A Nest of One’s Own: Making a Home in Deborah Levy’s “Real Estate”
By Michelle Hui
Claude Monet, Snow Scene at Argenteuil, 1875. Oil on canvas, 71.1 x 91.4 cm, The National Gallery, London. From: https://www.nationalgallery.org.uk/paintings/claude-monet-snow-scene-at-argenteuil.
“I was also searching for a house in which I could live and work and make a world at my own pace, but even in my imagination this home was blurred, undefined, not real, or not realistic, or lacked realism.”
As winter draws near, the birds have long departed, making their way to warmer climates to build their nests. Likewise, as the festive season unfolds, humans embark on a similar pursuit of warmth, drawn homewards and seeking comfort and shelter in the warmth of human connections amongst the frost. In the stirring conclusion to her ‘Living Autobiography’ trilogy, British author Deborah Levy muses on the concept of home and the people who shape it in Real Estate. With winsome, airy anecdotes, Levy walks us through the various residences that defined her life in her sixties.
From London, Paris, India, Greece, New York and Berlin, Levy embarks on a relentless search for a space of her own. Faced with the proverbial empty nest following her youngest daughter’s departure for university, Levy finds herself in the uncharted waters of her sixties. Drifting between dreams of her imaginary real estate, her London flat, and the temporary homes across the world, Levy’s brief mode of transiency ponders the very fabric of real estate for a woman. What happens to a woman when taken out of the gendered, domestic space of home? What are the properties to her name, and what are the objects and experiences that shape the ever-shifting space of her real and ‘unreal’ estate? Razed and rebuilt over and over again, Levy takes us through the real estate she desires to build, and the legacy she desires to leave behind.
In the first step towards building her estate portfolio, Levy purchases a banana tree outside Shoreditch High Street station. The banana tree later goes on to become the third child in her family, planting roots in the beginning of her new life. One of the several objects that come to take residence in her real estate, Levy goes on to collect character shoes, dried lavender from Provence, two gold mirrors, and so on. Throughout the course of her journey, she loses and keeps some of these treasures, all the while nurturing the desire to see them fit within the mercurial whims of her real estate portfolio.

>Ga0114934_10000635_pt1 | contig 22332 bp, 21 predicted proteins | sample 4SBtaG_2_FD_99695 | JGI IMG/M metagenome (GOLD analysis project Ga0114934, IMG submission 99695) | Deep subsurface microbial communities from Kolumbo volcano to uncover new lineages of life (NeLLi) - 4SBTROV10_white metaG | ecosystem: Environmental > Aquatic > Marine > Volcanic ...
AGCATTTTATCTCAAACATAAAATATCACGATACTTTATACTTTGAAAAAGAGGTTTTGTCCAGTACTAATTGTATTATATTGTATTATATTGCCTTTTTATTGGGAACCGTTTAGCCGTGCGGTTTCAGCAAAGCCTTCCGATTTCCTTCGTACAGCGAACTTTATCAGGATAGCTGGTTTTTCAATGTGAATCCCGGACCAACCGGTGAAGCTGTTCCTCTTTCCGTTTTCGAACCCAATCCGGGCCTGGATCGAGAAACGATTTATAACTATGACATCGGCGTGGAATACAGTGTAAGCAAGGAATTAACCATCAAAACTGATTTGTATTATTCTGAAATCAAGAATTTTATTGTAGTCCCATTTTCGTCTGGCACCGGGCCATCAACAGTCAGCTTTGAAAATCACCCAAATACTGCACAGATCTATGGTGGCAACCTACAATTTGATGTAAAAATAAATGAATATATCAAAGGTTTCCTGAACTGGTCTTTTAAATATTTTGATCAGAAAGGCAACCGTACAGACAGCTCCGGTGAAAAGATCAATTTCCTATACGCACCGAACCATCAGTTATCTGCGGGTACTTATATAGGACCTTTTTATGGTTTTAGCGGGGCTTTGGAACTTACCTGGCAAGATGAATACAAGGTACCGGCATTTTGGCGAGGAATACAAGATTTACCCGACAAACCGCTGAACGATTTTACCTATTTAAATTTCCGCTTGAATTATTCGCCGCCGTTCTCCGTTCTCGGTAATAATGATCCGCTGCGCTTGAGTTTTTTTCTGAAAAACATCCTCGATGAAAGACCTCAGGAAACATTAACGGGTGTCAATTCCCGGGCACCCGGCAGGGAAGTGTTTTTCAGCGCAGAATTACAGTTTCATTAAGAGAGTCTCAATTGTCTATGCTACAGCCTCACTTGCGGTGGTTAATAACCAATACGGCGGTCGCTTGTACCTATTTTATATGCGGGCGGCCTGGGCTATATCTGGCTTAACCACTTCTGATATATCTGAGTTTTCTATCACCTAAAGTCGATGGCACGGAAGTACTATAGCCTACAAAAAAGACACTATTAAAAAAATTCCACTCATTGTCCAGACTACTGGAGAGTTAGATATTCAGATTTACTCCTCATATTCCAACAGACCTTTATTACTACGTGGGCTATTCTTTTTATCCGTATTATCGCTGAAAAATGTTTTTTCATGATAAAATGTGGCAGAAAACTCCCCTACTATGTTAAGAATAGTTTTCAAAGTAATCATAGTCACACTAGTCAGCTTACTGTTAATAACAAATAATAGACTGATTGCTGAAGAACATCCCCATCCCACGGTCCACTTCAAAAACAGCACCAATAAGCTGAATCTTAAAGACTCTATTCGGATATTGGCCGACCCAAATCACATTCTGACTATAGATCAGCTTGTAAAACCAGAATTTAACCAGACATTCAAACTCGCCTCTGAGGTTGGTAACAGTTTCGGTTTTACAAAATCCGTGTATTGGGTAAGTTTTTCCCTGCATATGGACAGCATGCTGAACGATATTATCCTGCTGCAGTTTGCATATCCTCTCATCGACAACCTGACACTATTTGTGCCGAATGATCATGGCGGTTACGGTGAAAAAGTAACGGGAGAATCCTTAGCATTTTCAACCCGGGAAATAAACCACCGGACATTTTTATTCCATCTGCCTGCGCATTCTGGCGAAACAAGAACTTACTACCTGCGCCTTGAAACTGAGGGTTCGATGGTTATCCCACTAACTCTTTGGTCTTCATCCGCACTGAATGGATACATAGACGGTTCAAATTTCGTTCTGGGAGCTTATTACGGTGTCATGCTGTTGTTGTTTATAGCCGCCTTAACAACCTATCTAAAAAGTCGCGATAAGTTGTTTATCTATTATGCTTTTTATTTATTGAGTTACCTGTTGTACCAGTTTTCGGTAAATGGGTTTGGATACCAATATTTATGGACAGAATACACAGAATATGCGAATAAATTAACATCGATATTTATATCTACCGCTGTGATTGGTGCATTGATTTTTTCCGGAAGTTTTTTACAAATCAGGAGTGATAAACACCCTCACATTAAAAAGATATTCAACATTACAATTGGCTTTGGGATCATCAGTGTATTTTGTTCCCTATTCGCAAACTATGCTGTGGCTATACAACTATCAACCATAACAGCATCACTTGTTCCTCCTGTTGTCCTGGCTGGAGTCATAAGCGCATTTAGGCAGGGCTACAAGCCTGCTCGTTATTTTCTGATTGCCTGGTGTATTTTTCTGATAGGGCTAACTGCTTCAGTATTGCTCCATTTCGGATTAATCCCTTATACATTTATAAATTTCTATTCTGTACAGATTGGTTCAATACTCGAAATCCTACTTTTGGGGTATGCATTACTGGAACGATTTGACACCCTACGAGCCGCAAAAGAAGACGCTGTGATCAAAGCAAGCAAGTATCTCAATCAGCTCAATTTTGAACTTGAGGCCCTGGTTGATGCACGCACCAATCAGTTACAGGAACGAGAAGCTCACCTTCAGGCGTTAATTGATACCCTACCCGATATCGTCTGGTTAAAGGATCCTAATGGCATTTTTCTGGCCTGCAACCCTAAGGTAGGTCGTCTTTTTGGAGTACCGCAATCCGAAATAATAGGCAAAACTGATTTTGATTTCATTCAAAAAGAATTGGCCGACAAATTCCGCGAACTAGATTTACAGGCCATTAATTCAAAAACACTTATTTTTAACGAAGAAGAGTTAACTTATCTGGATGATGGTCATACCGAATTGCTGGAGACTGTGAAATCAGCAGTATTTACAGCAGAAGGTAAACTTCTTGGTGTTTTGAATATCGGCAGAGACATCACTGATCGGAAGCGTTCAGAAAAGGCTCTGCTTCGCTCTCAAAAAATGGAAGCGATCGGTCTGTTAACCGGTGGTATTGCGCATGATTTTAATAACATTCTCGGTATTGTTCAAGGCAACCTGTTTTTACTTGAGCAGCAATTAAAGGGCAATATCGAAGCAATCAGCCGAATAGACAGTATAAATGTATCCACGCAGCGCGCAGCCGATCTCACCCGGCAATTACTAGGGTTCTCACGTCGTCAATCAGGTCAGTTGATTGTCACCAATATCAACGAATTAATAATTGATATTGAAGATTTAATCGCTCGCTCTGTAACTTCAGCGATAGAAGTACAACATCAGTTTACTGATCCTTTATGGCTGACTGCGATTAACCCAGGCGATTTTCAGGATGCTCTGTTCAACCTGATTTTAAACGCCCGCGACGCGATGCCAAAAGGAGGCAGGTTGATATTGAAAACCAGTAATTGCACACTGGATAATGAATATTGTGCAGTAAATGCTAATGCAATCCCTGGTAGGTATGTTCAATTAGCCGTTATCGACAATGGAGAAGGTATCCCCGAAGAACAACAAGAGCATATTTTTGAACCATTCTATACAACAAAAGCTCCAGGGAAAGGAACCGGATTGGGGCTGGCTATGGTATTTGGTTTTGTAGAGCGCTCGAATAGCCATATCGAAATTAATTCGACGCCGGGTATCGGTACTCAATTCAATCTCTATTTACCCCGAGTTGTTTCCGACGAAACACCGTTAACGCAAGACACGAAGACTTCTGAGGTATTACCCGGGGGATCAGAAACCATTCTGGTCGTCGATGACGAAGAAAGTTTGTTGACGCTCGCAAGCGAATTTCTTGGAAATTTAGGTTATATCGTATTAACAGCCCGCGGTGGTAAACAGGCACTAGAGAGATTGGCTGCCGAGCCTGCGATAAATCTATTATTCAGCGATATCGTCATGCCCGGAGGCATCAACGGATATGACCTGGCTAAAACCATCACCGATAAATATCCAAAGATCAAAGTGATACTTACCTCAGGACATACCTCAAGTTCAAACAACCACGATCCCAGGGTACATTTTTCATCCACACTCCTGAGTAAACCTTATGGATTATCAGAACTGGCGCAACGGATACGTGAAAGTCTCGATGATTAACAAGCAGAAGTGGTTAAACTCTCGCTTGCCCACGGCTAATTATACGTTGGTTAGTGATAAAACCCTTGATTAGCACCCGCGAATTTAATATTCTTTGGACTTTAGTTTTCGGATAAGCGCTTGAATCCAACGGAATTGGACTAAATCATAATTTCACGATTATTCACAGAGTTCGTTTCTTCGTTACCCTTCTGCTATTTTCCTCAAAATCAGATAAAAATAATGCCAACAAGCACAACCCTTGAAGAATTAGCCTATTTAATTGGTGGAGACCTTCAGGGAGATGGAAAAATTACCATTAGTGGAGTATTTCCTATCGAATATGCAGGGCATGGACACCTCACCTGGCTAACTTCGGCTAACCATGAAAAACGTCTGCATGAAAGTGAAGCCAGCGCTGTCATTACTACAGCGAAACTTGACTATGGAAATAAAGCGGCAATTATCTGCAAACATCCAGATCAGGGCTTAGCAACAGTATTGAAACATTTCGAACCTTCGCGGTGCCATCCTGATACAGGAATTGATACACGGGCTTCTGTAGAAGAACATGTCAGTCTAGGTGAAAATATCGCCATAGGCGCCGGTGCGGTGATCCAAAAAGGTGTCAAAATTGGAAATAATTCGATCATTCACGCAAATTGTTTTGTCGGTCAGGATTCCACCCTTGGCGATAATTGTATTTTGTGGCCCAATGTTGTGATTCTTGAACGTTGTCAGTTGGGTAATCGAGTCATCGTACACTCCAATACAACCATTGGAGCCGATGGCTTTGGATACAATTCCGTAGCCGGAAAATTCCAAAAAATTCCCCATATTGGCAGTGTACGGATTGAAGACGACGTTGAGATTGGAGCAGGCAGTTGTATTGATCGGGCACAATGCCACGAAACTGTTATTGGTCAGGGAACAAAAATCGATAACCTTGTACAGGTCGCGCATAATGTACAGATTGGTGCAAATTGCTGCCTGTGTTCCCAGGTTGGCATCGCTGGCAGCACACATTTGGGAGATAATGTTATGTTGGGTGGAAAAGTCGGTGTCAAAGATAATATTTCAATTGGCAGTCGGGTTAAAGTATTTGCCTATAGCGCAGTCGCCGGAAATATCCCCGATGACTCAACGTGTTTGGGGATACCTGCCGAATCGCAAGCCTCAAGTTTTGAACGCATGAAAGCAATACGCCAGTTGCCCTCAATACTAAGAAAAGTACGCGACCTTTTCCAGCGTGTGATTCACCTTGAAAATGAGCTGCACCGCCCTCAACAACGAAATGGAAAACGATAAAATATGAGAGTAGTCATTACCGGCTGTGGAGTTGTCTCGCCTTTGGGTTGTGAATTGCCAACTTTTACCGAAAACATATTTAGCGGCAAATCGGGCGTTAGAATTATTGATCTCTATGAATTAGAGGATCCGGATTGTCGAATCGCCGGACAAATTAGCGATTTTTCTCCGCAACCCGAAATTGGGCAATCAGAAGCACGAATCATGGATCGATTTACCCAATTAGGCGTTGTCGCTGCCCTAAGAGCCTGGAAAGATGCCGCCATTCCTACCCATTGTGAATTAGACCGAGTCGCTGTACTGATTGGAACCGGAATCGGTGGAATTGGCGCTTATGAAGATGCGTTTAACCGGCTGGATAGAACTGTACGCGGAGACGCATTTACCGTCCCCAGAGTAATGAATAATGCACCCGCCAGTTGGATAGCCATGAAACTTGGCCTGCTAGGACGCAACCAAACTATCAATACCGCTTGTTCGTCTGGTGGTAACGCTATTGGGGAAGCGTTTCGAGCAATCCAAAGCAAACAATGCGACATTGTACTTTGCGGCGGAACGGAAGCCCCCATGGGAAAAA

In the inventory of her life, Levy reveals the sentimentality and dreams she has for her found objects, the bones that sutures her dreams of an elusive, unattainable real estate. Along the way, she encounters a chef in Berlin who speaks of his own real estate dreams - to dismantle a barn in Japan and reconstruct it in Germany. While a pipe dream for now, he takes satisfaction with his geometric Japanese fabrics and futon. In her pilgrimage, Levy contemplates the value and satisfaction of these objects. How do they make our dreams seem less far away? How do they draw our castles in the sky a little closer to the ground, and how do they make your house become a home?
In a book that navigates quietly through spaces, discovering and creating them, Levy rebuilds her life post-divorce, emerging from her experiences to conclude that her real estate, along with the treasures she’s gathered along the way, are the books and the words she leaves behind. Real Estate is a meditative contemplation on the mark we decide to leave behind in the world, and prompts the question - what makes up your real estate? With temperatures dropping and winter beckoning, where and who do we choose to find warmth with this winter?